First up, it’s easy. You simply blend eggs and flour together, knead briefly until smooth, then roll out to a thin sheet and cut into noodles …
You can make the dough by hand or more easily in a food processor, but when it comes to rolling it out, you’ll need a long thin wooden rolling pin, plenty of patience and biceps the size of melons. Yep, it’s easier to let a machine do the rolling for you. Hand-cranked pasta machines last for decades so if you think this is going to be your thing, they are a worthwhile investment (if you’re unsure, borrow one from a friend, or ask to see a demonstration at a kitchen store).
Don’t despair if your first attempts produce holey shredded dough (mine did!) because with a little practice you’ll soon be turning out silky smooth sheets of pasta like a pro.
300g (10½ oz) High Grade flour or Italian Tipo 00/Doppio Zero flour
3 medium (size 6) free-range eggs, at room temperature
½ tsp salt
Semolina and extra flour for rolling out dough
What type of flour to use?
Now here’s a conundrum. In Italy home cooks use soft wheat flour called Tipo 00 (or doppio zero) to make pasta. When my Italian sister-in-law Isanna first came and stayed with me in New Zealand, we made pasta together. There was no Tipo 00 flour in New Zealand at the time and we used what I had in the cupboard, High Grade flour. It made perfect pasta! Tipo 00 is available at specialist food stores at around three times the price of regular flour, or you can use standard soft wheat flour, the type New Zealand manufacturer’s recommend for fresh pasta, or use High Grade flour like me. I also use flour mixed with semolina to prevent pasta sticking during rolling, and I dust the pasta generously with semolina and flour before I roll it through the machine for the last time before cutting into shapes or drying, and this, I think, is way more important than the actual type of flour used to make the dough.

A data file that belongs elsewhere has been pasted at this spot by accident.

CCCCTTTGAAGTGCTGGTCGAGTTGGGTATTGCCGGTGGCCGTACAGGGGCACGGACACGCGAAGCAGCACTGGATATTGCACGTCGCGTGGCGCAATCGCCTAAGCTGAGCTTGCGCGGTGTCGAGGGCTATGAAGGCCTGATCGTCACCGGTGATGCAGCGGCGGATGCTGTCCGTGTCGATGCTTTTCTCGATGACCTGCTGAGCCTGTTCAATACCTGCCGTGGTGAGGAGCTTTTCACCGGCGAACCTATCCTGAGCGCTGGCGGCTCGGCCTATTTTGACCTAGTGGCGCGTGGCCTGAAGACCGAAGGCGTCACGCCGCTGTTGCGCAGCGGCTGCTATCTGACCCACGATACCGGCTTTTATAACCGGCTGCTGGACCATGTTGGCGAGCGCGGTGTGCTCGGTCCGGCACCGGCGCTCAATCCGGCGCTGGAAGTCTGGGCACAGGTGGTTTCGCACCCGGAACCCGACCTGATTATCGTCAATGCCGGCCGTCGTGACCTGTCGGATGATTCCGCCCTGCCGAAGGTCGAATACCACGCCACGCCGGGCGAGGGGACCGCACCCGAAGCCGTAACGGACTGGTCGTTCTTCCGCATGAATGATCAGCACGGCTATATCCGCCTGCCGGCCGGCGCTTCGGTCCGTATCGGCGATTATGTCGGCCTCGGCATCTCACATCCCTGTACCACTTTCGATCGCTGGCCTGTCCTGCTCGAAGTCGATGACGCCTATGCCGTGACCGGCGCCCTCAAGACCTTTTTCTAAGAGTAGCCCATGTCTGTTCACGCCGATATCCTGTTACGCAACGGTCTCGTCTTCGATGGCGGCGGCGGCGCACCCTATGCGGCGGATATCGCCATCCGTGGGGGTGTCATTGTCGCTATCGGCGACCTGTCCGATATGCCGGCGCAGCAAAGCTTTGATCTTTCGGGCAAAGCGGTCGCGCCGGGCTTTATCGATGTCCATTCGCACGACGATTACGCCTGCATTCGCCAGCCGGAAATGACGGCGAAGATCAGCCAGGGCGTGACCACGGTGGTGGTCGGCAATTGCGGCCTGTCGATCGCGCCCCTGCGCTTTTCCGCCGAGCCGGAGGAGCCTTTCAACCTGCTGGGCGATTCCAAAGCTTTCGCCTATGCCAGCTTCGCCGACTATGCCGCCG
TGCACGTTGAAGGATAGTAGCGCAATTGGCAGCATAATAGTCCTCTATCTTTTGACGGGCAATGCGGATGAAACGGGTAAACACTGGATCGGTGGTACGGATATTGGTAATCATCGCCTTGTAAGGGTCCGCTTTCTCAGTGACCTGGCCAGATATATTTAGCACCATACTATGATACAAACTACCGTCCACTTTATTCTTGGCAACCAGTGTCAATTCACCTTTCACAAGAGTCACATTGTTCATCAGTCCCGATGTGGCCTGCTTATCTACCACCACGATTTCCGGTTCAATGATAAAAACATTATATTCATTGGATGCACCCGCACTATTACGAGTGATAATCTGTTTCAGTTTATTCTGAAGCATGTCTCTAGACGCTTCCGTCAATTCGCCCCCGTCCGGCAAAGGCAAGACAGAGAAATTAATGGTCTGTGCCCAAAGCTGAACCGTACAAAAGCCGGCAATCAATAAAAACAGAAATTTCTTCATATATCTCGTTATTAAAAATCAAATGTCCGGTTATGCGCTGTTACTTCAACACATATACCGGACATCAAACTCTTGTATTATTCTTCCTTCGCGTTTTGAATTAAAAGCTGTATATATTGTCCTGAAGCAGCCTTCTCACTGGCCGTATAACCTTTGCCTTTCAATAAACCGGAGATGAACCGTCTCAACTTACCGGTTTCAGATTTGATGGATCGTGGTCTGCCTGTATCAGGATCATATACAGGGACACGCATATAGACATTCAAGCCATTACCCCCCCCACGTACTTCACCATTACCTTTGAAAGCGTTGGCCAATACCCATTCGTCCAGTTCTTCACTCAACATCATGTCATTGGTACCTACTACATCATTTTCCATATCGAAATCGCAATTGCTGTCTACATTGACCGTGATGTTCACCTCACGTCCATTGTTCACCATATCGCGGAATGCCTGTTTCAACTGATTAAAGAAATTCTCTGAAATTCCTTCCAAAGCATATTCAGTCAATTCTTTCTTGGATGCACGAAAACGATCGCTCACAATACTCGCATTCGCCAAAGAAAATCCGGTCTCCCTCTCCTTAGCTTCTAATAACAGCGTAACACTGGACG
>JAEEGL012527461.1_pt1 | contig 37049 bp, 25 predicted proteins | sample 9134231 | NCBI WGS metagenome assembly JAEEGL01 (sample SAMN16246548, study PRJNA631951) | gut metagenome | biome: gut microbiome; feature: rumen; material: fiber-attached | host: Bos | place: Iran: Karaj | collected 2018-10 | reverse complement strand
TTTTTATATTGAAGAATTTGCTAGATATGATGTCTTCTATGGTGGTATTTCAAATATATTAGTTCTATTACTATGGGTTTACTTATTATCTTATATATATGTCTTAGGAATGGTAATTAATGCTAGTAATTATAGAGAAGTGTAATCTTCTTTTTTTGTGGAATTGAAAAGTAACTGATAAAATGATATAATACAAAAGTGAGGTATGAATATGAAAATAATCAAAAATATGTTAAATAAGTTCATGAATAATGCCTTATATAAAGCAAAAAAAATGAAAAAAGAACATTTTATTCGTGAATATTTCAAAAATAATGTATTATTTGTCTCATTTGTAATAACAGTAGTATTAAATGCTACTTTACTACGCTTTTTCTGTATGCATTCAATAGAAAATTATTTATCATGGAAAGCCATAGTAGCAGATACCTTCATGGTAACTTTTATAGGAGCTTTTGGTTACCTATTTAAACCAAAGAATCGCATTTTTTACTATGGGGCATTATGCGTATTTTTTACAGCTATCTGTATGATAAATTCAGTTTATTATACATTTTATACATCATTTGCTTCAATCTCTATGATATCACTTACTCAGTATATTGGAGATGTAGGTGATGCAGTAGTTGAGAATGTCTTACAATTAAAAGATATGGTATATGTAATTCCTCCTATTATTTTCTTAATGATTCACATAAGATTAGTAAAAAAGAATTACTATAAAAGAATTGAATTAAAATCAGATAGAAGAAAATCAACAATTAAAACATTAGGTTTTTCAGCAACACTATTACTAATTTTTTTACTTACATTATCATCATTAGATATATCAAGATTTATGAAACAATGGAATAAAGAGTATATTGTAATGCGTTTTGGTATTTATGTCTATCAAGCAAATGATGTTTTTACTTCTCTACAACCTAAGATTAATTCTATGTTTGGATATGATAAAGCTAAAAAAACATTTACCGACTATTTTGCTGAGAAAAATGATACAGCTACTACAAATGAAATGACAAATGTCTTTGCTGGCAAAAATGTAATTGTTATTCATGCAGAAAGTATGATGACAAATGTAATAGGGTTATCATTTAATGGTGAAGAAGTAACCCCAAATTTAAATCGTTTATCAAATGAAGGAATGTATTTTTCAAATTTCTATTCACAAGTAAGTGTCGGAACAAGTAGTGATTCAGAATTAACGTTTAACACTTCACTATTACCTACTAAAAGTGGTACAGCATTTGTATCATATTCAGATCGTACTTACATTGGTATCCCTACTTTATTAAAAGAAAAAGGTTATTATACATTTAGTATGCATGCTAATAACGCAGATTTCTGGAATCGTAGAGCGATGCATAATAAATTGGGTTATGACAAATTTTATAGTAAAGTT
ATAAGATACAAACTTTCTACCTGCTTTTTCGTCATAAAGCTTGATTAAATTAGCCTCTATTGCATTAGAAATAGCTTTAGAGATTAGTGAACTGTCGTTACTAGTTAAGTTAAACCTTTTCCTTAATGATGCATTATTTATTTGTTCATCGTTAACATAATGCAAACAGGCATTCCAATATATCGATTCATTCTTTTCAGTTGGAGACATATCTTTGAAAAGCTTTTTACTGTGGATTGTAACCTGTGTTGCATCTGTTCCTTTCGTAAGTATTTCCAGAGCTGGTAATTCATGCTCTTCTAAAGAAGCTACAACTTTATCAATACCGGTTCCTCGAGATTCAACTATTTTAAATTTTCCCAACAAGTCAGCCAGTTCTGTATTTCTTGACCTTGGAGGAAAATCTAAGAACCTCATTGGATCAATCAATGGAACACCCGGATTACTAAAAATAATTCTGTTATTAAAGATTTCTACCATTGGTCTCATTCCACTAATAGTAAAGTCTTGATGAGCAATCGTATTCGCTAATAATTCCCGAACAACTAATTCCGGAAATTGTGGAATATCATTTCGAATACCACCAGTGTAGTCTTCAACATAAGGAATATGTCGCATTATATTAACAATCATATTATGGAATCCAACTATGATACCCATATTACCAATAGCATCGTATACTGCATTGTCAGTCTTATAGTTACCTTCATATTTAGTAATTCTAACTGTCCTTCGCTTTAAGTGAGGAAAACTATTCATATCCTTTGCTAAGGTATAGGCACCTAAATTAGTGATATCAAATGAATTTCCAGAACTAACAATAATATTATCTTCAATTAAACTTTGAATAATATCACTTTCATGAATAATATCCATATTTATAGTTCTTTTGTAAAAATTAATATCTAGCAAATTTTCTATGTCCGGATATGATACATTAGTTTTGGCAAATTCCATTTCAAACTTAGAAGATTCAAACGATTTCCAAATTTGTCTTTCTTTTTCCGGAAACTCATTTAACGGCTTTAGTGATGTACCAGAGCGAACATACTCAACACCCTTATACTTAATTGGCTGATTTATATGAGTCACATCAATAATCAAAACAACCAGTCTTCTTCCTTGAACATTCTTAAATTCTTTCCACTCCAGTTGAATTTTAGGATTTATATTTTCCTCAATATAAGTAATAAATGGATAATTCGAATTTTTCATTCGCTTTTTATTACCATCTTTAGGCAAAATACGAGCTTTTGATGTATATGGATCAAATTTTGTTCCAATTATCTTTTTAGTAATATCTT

Making pasta dough by hand
Sift flour onto a clean surface, spread into a ring and make a well in the centre. Drop in eggs and salt, beat lightly with a fork, then start drawing in the flour from the sides of the ring. Continue until the egg mixture is dry, then knead in the rest of the flour, scraping any sticky mixture from the workbench. I find a plastic dough scraper helpful to draw in the flour. Knead dough until smooth. Press dough into a flat disc shape – I find it easier to press it out while it is supple after kneading, than after resting it – then wrap in food wrap and rest it for 30 minutes before rolling out through the machine.
Making pasta dough in a food processor
Whiz eggs and salt in a food processor bowl just to mix, stop the machine, add the flour and pulse about 30 times until the mixture looks like fine couscous. Tip mixture onto a clean dry surface, then gently push everything into a ball. Knead together until smooth. Press dough into a flat disc shape – I find it easier to press it out while it is supple after kneading, than after resting it – then wrap in food wrap and rest it for 30 minutes before rolling out through the machine.